- Correct: "My friend Rishi-rish and his better-half, Kirsty-rish had me over for supper." This implies that I was invited to the hosts' home to enjoy supper with them.
- Incorrect: "My friend Rishi-rish and his better-half, Kirsty-rish had me for supper." This implies that the hosts are heartless cannibals.
The next lesson in English Grammar 301: knead: to work and press into a mass (usually of dough). Not to be confused with homonym kneed, as in, "That fat man swiped my burger so I kneed him in the gonads".
- Correct: "To make roti, you knead the dough gently."
- Incorrect: "To make roti, you knead to punch the dough until your knuckles are sore."
Roti, by the way, is another flat Indian bread made of a semolina or whole wheat flour that (contrary to naan) isn't leavened... instead, the magic happens on your stovetop!
[Rishi-rish kneading the crap out of the roti dough! Actually, don't do that cause you'll get tough roti...]
Rishi-rish was kind enough to share his recipe with me, so I will kindly plug his Elephant Stone music project.
Here's how to knead your own!
2 cups (500ml) atta (fine semolina flour, white or whole wheat flour)
3/4 cup (175ml) warm water
1 cup (250ml) extra atta for dusting
Butter or ghee (desi or vegetable)
- A tava or cast iron pan
- An open flame, or if that sounds treacherous to you, a heating element and metal stand over which you can suspend the roti like so:
- Add atta into a large mixing bowl, and add a little bit of warm water at a time.
- Continue to mix and knead dough until it reaches medium/soft consistency -- not quite bread dough, and definitely thicker than pancake batter.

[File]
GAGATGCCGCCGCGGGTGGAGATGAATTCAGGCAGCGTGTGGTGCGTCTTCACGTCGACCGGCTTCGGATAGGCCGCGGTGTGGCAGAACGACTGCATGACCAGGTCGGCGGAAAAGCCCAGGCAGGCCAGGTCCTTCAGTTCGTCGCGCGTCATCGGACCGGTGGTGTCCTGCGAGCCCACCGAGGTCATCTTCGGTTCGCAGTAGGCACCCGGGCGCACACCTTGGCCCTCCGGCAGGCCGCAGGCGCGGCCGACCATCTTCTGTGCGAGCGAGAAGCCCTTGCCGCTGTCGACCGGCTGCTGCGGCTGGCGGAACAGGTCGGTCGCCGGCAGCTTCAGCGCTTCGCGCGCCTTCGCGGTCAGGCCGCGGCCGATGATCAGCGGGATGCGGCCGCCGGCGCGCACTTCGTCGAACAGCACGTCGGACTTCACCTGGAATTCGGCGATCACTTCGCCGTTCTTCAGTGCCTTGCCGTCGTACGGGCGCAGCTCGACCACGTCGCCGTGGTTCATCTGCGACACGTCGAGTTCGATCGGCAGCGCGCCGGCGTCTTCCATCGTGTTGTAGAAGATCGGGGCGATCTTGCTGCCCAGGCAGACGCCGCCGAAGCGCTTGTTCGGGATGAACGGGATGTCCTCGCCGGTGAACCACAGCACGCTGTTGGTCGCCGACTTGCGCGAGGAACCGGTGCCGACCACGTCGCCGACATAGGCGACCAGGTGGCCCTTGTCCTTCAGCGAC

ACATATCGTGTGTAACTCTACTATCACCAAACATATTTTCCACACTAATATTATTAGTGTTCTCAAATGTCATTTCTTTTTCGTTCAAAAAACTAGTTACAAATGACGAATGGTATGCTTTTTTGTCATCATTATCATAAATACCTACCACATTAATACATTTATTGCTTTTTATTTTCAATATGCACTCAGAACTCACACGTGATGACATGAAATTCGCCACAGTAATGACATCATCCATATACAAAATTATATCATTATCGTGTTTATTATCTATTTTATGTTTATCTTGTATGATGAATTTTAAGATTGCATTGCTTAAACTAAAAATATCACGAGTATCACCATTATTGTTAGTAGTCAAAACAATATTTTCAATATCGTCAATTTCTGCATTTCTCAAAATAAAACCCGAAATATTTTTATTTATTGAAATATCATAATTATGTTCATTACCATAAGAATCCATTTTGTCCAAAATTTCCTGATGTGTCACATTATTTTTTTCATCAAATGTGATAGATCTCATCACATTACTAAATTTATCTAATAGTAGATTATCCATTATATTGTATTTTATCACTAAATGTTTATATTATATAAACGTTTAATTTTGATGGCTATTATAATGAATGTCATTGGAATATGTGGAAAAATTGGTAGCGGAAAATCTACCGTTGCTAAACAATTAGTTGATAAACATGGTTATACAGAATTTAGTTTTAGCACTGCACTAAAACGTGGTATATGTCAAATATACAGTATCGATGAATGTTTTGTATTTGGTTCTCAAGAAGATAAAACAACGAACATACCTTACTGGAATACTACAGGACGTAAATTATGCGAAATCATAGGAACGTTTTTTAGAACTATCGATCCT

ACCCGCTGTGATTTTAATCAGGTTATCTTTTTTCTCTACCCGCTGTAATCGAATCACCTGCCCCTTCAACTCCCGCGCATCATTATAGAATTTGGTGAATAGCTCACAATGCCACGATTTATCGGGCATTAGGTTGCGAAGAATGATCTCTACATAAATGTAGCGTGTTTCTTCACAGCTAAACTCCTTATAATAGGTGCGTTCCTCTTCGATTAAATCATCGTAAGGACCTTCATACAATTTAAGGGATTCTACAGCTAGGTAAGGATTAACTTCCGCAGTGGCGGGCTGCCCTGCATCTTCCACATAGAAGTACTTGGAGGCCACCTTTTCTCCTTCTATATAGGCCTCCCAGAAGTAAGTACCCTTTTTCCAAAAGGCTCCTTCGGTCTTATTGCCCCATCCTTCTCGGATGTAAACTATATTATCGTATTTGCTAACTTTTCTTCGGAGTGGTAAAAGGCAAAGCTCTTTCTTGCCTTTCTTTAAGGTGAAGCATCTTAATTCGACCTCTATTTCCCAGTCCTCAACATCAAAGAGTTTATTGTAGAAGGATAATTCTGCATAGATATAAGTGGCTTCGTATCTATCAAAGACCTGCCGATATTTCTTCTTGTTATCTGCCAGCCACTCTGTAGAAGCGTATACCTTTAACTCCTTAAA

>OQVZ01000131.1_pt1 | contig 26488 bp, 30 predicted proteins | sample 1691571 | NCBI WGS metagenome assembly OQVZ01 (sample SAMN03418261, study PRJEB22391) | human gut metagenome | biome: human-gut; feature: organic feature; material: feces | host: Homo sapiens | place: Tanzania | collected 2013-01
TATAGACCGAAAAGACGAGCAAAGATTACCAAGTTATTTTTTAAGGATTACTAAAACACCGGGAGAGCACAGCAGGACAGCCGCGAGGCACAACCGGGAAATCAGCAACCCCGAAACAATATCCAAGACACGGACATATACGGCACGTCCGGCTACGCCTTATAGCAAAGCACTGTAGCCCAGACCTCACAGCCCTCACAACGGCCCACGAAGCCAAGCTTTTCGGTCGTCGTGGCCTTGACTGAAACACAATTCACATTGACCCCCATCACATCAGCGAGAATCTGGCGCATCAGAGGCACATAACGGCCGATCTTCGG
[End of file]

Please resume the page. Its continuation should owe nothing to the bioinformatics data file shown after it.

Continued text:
- Cover bowl with a clean dish towel and let it rest for 10 minutes.
- Heat a cast iron skillet (tava) on medium heat.
- Turn another element to high and place a raised metal stand over the element. This is used for finishing the roti.
- Take a golf ball-sized ball of dough and dip it in extra atta.
- Flatten the roti into a thin disk with your hands. Keep the unused dough covered.
- Lightly dust a rolling pin with atta and roll out the roti to 10cm diameter. Add a little atta to prevent it from sticking to the rolling surface.
- Place roti on tava. When the roti's color darkens, flip it over using tongs and cook the other side.
- When air bubbles appear on the roti, grab the roti with tongs or if you're a sadist, with your fingers, flip it over and place on the raised metal stand.
- When roti puffs up, remove from the stand using tongs and place in a plate or basket lined with a clean dish towel. It will unpuff as it cools.
- Rub roti and yourself with butter or ghee.
- Repeat for remaining dough until you've finished the dough.
- Eat liberally with your favourite Indian dishes.
* Er... you might have noticed that I have begun properly casing my entries, starting with this one. I figured if I help enforce the grammar police, then I might as well follow their own stupid rules.